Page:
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Man who left schoolmate deaf in one ear in brawl was 'jealous' he was with a girl at the nightclub

Adam Clarke was out celebrating his 18th birthday when he attacked Ownie O’Connell, the court heard.

Image: Shutterstock/Zolnierek

AN APPRENTICE ELECTRICIAN who left a schoolmate deaf in one ear after he punched him in a fit of jealousy will be sentenced next month.

Adam Clarke (20) was out celebrating his 18th birthday party in a Dublin nightclub when he saw Ownie O’Connell kissing a girl who was known to both of them.

Witnesses then saw him punch O’Connell in the face, knocking him to the ground, before he hit a second time.

Garda Mark Costello told Ronan Kennedy BL, prosecuting, that one of O’Connell’s friends immediately went to his assistance when he saw he had been knocked unconscious after his head hit the ground. He was bleeding from his mouth.

A second teenager ran to pull Clarke away before security guards moved in.

O’Connell was conscious by the time he arrived at James’s Hospital but he had a cut to his scalp, was vomiting and complaining of dizziness. He was kept in hospital for five days and has been left permanently deaf in his left ear.

Clarke of Ardara Avenue, Donaghmede, pleaded guilty at Dublin Circuit Criminal Court to causing serious harm to Mr O’Connell at the Tivoli Theatre, Francis Street, Dublin 8, on 3 July 2016. He has no previous convictions.

Judge Melanie Greally adjourned the case to November 2 next and remanded Clarke on continuing bail.

Costello said Clarke showed no remorse during interview with gardaí and was smiling throughout his questioning. He told gardaí he had no regrets because “it was a great night”.

He said he didn’t know what had happened but said “I think I hit him”. He admitted he saw O’Connell kissing the girl, he wasn’t happy about it and he was angry.

When asked if he would like to apologise for putting his friend in hospital, he replied “no”.

Costello told Kennedy that he later became aware that Clarke visited the victim in hospital during which he accepted that he had hit him with his fist from behind in “an unprovoked assault”.

He said he was really sorry, that he had not meant to do it but he was “jealous” that O’Connell had been with the girl. Costello confirmed that there had been no animosity between O’Connell and Clarke before the assault.

In a victim impact report read out by Kennedy, O’Connell said he was permanently deaf in his left ear and suffered tinnitus.

He said he would need medical attention for the rest of his life. His impairment makes it hard to pay attention to what people are saying when there is background noise.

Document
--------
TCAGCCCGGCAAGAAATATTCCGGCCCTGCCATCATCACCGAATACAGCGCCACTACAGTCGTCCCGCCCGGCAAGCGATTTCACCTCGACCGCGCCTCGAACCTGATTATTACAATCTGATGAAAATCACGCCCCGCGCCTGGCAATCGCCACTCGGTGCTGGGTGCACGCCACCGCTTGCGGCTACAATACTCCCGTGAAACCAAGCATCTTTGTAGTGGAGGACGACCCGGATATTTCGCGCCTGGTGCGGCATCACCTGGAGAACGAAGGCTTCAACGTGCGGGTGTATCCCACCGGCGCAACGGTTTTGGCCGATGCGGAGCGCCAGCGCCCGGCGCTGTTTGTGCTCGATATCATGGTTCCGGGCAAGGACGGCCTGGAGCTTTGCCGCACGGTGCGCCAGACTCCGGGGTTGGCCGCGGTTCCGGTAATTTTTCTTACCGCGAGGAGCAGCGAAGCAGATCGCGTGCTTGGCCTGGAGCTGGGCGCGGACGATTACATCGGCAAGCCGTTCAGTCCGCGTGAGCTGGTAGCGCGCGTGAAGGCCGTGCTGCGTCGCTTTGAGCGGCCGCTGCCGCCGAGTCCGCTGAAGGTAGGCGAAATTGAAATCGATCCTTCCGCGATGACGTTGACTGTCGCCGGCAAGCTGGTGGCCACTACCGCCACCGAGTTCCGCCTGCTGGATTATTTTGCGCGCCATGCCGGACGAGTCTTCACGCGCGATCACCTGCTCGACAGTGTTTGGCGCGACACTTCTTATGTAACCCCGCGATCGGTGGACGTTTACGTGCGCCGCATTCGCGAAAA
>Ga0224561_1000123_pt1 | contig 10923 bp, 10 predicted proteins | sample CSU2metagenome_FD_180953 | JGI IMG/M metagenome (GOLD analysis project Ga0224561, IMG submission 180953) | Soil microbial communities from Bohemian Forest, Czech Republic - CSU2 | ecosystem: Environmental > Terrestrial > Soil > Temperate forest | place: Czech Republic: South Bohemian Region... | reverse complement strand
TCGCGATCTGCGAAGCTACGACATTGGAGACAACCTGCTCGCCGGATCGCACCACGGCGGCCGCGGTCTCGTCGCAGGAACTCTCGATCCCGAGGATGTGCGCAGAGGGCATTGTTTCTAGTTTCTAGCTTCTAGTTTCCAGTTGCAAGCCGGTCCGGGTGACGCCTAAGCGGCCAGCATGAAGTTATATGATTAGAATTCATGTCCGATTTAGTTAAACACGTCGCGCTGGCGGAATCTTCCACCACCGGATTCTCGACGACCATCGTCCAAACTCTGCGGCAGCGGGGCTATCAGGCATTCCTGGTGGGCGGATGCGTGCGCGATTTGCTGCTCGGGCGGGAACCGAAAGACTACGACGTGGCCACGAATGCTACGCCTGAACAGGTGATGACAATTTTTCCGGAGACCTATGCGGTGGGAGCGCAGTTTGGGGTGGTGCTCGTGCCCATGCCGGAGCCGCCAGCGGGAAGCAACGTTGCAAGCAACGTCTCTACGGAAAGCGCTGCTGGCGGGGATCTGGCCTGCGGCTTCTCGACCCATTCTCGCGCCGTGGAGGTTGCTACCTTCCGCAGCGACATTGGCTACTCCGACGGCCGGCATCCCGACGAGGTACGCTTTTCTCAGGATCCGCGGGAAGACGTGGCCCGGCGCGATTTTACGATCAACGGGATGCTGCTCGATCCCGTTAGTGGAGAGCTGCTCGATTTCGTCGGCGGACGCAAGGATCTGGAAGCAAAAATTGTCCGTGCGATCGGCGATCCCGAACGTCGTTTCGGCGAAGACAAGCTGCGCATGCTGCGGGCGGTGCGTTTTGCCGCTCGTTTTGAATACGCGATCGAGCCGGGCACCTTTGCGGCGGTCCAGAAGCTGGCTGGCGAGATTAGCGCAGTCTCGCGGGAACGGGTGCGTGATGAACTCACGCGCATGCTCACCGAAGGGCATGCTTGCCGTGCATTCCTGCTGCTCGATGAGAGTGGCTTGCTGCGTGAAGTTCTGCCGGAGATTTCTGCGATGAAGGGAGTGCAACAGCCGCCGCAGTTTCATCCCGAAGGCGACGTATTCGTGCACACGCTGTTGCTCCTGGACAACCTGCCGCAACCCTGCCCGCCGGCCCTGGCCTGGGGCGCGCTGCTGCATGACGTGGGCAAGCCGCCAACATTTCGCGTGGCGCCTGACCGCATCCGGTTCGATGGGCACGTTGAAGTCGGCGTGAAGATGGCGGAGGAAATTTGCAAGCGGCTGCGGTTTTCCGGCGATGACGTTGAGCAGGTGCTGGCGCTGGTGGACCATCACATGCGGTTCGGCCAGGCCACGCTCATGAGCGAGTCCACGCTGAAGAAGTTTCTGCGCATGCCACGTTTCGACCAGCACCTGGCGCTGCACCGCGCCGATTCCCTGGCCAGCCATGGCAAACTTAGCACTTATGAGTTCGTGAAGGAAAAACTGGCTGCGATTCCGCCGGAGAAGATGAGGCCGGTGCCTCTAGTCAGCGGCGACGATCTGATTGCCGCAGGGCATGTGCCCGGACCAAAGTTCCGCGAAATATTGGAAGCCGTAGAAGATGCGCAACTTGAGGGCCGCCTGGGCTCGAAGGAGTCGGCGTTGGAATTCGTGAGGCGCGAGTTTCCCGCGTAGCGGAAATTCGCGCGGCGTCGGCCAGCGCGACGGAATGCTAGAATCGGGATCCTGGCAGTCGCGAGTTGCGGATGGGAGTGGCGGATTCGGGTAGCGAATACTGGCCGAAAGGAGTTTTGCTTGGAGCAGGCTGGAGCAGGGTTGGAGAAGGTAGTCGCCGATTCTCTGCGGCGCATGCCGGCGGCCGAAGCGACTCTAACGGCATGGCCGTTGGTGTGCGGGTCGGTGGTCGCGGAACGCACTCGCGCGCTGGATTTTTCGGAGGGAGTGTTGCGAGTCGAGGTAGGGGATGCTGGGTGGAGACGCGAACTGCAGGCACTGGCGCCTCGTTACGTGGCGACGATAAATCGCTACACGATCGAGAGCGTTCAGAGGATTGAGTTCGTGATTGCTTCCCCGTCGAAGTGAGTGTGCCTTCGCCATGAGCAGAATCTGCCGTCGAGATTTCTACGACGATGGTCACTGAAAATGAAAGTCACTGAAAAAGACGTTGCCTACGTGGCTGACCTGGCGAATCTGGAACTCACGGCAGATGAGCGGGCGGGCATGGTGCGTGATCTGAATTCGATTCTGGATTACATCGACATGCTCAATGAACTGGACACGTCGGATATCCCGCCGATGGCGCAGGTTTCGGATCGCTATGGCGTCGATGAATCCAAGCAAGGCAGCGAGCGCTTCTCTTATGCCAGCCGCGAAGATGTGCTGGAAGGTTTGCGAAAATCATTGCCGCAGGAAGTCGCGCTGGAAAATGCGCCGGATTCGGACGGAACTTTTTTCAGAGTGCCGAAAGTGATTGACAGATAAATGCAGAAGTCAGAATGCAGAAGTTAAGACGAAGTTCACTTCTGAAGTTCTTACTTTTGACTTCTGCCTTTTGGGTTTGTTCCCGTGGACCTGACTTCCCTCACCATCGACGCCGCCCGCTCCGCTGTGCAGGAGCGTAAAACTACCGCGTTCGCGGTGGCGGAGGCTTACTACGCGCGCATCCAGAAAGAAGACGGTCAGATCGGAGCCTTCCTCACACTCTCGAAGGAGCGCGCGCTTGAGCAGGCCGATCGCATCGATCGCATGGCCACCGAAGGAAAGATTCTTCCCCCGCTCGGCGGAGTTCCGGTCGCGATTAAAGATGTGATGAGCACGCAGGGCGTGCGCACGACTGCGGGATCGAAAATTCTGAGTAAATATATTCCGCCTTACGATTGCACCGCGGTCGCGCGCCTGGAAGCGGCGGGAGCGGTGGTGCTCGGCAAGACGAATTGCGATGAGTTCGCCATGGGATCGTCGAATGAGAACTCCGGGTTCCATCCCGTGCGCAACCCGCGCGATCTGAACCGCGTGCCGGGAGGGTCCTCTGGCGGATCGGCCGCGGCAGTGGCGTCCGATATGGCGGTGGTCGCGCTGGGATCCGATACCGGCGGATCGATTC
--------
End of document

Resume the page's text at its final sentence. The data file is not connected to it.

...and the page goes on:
O’Connell said his final year in school was to be the year “he set the world alight” and achieved top grades but he found that he often didn’t get up to go to school. He felt left out and lonely.

He said he would see Clarke sitting in the same class as if nothing had happened. He didn’t get enough points in his Leaving Certificate to do the course he wanted in college. He couldn’t play football anymore because he would fall over if he tried to kick a ball.

O’Connell said he felt like the “old me was the real me”, he felt like he was “away from normal life”. He said his deafness was a severe impairment that affected both his work and social life.

Dominic McGinn SC, defending, said his client had €2,000 in court as “a concrete indication of his genuine remorse”. He confirmed that there is a civil action before the courts at the moment.

Costello agreed with McGinn that although he believed Clarke had not shown remorse, he had not met with him since his interview.

McGinn told Judge Greally that his client’s position had changed since his arrest and handed in number of testimonials and a physiologist’s report which he said “demonstrates remorse”.

His employer described the assault as out of character for Clarke and the coordinator of a charity that Clarke has done work for described him as “a placid young man who was never in trouble”. Both testimonials said he was “truly remorseful”.

McGinn asked that Clarke “not be condemned for his initial attitude” and the answers he gave during garda interview. He described it as “an isolated act of violence”.

“This is not his character. That is not the story of his life,” submitted counsel.

McGinn asked if his client should have to suffer unreasonably because of that “momentary lapse in his otherwise law-abiding life”. He said Clarke was “an upstanding young man” and spending time in custody would “undermine all that”.

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